Deaf pupils hit by teacher shortage

Scotland's largest local authority has accepted criticism that education for deaf children is being hampered by a shortage of trained teachers, a mismatch of provision and a lack of co-operation between some of the new councils.

A conference organised by the National Deaf Children's Society in Dundee last week was told by Veronica Rattray, the society's Scottish development officer, that only 11 specialists had been trained in the past two years despite a shortfall of 50 teachers..

The vast majority of deaf children are educated in mainstream schools but only teachers in special schools must have a mandatory qualification.

Mrs Rattray said: "In the whole of Glasgow there are 25 teachers of the deaf but only 12.7 hold a qualification. Nine of them teach 14 children in two schools, both of which have seven pupils. But there are 118 children in the peripatetic service who need support. That is what happens when the qualification is only mandatory for schools of the deaf."

Ken Corsar, Glasgow's director of education, said the city was currently carrying out a review of empty places in special schools because money was being spent on buildings rather than teachers.

Mr Corsar added: "Many parents still want a strong special school for the deaf and that could become a centre of excellence."

Mrs Rattray and Mr Corsar appealed for local authorities to co-operate in providing services. "We must ensure children and families are given quality education and it may mean going outwith the council boundaries," Mrs Rattray insisted.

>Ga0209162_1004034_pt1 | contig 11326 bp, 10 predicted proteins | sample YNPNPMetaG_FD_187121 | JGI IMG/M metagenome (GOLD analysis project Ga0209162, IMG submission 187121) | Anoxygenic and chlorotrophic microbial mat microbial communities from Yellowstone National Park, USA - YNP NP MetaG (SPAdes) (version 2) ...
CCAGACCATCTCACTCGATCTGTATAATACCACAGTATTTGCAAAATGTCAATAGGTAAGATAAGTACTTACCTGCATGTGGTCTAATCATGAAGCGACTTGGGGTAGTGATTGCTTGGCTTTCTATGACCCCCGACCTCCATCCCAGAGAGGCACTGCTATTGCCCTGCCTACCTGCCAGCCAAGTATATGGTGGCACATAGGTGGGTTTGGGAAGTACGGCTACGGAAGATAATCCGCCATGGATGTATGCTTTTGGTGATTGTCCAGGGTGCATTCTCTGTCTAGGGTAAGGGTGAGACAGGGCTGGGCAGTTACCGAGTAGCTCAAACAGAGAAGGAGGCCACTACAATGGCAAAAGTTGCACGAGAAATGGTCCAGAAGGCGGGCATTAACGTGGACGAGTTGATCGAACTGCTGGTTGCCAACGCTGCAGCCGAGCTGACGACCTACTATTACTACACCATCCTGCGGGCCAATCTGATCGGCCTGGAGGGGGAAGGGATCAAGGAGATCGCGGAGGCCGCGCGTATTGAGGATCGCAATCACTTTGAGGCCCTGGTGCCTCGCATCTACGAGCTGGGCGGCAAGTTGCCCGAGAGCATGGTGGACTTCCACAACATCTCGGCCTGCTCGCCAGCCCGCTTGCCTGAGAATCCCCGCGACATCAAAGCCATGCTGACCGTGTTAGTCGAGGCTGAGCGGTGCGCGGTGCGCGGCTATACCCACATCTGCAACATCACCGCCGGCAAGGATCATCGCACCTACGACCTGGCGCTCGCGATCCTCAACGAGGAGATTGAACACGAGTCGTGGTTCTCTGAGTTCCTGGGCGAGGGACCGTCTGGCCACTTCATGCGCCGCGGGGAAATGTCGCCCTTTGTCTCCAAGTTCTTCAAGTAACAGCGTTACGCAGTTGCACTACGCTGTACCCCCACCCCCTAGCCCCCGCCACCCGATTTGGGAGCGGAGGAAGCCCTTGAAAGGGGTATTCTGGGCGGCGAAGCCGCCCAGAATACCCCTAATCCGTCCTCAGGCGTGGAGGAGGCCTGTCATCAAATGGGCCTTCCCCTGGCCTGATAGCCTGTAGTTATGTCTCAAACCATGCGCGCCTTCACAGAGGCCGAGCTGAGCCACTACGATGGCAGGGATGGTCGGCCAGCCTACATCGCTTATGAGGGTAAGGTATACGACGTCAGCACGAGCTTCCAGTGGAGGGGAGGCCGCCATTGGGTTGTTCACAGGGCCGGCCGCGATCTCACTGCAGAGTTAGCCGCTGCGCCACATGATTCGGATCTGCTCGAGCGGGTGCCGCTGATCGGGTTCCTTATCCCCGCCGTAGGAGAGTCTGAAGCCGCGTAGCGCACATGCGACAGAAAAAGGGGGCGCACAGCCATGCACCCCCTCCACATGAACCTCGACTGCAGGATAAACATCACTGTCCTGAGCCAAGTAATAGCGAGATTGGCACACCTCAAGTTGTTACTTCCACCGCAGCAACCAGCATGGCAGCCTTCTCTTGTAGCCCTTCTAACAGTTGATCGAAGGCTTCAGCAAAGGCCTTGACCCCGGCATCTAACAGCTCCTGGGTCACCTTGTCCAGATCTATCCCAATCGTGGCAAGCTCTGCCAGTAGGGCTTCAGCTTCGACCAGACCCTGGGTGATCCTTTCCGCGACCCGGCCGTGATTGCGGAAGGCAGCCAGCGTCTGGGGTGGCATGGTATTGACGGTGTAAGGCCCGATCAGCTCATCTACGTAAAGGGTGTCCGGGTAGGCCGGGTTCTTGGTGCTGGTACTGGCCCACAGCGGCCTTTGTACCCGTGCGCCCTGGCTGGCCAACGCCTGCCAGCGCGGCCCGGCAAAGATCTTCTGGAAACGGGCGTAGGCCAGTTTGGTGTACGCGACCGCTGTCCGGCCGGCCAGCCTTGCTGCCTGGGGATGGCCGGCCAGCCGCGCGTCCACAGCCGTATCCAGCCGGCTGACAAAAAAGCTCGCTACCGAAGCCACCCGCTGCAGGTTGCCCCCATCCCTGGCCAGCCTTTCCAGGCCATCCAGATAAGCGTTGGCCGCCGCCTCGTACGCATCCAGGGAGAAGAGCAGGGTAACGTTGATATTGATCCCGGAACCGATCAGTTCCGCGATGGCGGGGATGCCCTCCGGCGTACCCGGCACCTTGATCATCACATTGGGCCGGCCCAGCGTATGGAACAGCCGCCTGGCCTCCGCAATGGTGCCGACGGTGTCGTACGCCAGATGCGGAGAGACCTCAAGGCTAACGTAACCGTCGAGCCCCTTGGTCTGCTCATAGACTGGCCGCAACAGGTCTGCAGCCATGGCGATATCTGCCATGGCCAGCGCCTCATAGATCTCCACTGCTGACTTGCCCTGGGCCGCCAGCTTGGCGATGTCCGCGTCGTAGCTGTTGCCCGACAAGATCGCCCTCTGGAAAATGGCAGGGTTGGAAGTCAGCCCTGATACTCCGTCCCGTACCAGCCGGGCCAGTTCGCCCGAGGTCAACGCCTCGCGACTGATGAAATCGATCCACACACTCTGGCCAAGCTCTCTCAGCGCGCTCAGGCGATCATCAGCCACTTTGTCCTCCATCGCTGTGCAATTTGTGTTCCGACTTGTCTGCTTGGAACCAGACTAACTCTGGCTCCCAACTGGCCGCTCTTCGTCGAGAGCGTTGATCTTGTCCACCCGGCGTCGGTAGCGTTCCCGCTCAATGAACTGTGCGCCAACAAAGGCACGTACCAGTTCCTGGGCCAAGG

South Lanarkshire and North Lanarkshire have agreed to run complementary systems with South Lanarkshire schools specialising in sign language and North Lanarkshire using methods that concentrated on speaking and listening. Parents can send their children to either type of school.

Other councils, however, want distinct policies of their own. East Renfrewshire wants to set up network teams to cover various impairments. But Mrs Rattray warned that breaking up pools of trained staff into geographical areas was counter-productive.

Inter-authority arrangements were a major issue, Mr Corsar said, and no one council could provide a complete range of services. There were tensions between authorities and inside them.

"Provision for deaf education should be decided by children's needs and not by geography," he argued.

Parents wanted choice and authorities had to provide flexible provision with different teaching methodologies. Children needed to have enough of their age-group around them for support.

Mr Corsar also appealed for parents to continue their fight for improved funding. "The more people speaking the same message about deaf education, the better," he said.

Ten years ago, organisations like the NDCS might have been seen as "an annoying lobby" but were now regarded as a "watchdog and monitor of quality".

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